With Tuesday’s spring “melt”–which lasted an entire day and now we are back to freezing–I wanted to find giant puddles and shoot reflections. I ended up in the Yacht Club/Coast Guard area, across the river from the Pulliam Plant. It’s relatively deserted there with some nice paved surfaces and I didn’t have to sidestep any vehicles, parked or otherwise. (Okay…I outwaited the fool in the green van who was parked DIRECTLY where I wanted to shoot, but that was it.)

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I had a good time, moving my car around the lots with both the heater and the audio system cranked up, soundtracking my work.

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The snowbank-puddle combos provided some very interesting effects.

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And, now that you know what you are looking at, let’s flip an image for a whole different perspective:

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The entire expedition wasn’t monochromatic:

Ta-DA! The Pulliam Plant.

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(I am particularly pleased with that one.)

Finally, capturing this last sign* in a watery typeface seemed quite appropriate:

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And now I will return to the tugboats…which are pretty awesome.

* “Overflow Parking on Grass”

The Aissen Tree Farm in Pilson as seen through the lens of Wednesday’s glorious fog.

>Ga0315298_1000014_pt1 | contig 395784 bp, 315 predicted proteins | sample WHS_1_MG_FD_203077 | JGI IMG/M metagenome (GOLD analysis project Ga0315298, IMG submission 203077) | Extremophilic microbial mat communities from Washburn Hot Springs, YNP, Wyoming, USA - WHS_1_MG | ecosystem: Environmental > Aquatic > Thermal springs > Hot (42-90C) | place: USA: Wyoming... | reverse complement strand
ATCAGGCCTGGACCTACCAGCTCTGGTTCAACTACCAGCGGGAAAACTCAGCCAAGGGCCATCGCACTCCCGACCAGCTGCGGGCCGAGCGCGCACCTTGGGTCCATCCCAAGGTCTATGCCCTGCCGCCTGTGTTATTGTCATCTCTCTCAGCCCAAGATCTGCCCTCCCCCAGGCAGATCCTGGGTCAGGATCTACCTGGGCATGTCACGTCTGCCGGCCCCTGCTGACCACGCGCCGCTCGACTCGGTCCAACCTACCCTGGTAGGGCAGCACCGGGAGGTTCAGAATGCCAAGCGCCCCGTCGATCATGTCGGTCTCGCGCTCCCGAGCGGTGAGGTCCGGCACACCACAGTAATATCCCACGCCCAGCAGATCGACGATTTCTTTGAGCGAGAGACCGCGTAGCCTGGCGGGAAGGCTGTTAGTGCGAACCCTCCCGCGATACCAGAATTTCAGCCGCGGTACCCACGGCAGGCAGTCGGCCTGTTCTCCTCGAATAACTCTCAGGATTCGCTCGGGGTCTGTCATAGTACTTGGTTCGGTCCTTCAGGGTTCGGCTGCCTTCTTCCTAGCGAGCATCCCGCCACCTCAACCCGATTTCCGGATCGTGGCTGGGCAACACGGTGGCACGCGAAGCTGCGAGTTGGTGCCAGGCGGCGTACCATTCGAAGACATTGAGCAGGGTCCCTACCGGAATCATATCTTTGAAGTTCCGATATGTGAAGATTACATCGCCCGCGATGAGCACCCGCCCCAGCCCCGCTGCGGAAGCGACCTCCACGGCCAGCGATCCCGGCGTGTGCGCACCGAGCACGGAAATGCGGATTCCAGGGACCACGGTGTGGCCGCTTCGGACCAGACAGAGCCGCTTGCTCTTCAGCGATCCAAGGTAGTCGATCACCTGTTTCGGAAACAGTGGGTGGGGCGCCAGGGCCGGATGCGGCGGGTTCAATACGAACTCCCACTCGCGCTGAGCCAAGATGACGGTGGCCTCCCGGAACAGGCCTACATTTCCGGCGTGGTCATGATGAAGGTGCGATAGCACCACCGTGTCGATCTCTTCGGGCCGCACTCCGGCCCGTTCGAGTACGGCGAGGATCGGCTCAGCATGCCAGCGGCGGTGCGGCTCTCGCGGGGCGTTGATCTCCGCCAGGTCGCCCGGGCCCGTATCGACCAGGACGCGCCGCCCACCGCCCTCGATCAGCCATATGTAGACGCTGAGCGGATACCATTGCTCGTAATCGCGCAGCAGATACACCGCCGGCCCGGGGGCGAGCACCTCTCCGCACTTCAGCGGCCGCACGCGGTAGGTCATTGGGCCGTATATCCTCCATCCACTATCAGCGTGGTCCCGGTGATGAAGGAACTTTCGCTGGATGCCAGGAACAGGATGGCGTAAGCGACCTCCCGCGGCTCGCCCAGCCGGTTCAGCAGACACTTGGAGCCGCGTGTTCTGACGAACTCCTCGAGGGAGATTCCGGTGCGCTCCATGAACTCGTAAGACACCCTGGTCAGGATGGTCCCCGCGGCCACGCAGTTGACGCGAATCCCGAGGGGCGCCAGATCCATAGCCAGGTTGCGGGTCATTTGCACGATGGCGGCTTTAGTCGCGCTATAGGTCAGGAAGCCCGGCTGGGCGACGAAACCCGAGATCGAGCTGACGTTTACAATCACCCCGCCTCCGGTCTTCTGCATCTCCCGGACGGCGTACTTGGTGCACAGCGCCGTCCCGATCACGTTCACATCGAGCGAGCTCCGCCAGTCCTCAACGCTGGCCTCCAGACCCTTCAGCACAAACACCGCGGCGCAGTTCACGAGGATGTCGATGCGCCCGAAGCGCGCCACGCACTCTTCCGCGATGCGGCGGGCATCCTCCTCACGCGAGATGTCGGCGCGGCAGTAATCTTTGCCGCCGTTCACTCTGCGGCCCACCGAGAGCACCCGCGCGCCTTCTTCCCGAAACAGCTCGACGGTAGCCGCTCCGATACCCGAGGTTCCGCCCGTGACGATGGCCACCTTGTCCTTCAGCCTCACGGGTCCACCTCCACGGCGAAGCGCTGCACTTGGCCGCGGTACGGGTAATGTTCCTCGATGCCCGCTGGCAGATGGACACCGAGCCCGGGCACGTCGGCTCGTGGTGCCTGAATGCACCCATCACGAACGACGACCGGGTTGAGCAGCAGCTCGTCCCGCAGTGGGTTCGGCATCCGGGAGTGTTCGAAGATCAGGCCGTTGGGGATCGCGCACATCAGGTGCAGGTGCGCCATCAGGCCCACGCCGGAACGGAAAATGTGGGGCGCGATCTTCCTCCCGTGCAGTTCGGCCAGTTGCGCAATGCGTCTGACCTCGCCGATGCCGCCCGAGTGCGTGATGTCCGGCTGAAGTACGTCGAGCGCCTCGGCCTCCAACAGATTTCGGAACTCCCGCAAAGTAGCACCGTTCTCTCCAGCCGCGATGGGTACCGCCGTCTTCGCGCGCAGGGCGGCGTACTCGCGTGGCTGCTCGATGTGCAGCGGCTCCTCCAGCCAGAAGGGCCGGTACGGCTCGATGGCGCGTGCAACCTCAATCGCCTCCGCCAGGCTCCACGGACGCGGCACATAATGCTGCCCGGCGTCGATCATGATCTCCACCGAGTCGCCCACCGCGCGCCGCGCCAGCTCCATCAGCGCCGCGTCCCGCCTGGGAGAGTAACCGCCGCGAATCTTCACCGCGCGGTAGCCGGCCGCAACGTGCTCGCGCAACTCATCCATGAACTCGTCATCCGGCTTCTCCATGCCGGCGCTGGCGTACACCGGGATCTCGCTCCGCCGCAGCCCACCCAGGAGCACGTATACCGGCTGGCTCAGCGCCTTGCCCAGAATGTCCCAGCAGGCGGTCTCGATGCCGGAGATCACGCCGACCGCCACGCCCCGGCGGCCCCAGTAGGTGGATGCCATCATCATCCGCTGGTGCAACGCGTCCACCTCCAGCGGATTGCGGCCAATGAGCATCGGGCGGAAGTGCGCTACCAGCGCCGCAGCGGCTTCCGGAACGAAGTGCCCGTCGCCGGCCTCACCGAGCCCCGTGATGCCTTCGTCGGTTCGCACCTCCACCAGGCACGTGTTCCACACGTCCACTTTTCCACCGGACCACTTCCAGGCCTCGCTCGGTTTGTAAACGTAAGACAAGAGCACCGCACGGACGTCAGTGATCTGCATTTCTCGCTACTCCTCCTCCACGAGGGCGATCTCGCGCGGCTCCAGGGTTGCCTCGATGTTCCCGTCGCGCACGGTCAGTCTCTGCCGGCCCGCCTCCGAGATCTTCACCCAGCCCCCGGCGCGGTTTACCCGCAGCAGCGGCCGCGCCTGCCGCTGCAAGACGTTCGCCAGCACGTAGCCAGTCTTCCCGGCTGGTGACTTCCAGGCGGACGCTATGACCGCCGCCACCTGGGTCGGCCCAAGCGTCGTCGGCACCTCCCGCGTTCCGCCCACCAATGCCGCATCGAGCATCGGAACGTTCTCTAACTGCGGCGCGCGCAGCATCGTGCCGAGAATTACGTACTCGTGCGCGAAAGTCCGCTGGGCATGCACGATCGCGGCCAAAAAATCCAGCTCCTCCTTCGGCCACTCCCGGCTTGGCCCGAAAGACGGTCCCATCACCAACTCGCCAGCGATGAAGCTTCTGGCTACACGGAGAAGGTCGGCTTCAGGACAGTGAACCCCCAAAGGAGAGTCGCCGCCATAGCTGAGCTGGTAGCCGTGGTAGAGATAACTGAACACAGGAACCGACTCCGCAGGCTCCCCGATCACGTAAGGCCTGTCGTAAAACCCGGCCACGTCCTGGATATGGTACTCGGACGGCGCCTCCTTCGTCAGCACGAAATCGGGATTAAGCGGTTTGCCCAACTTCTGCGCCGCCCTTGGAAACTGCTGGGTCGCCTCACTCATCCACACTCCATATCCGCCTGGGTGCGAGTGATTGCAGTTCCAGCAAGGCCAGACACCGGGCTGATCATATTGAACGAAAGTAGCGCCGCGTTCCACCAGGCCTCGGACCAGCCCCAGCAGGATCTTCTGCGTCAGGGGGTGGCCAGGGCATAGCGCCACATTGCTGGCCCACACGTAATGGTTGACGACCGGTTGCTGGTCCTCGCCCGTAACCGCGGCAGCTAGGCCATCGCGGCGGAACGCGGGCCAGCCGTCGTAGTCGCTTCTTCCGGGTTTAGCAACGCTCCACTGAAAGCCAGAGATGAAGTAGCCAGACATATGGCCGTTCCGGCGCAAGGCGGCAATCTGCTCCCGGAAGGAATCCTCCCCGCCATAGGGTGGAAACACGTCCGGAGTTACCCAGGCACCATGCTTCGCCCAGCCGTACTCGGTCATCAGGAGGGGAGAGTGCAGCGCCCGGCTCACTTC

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Yesterday was the best fog ever.

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As always, pictures are best viewed larger–click on the image for a better look.

Just four more from Sunday’s fog-on-the-bay shoot.

Generally,  I try to theme the pictures I post here so they make visual or aesthetic sense. (I need to see patterns so I assume most folks do as well.) Today’s set of four are themed in that they are all fog shots done within the space of an hour and at the same general location. They just don’t look as if they might belong together.

Except that I really like them all.

I live a scant mile from the Bay of Green Bay, so fog is no stranger in our neighborhood. It shows up as a big wall of white and squats down on fields and houses and stays until it is ready to wander off in search of new amusements. Sunday’s fog was different:  more of a misty movie fog, lithely sliding around trees, kissing the bay, flirting with the grass.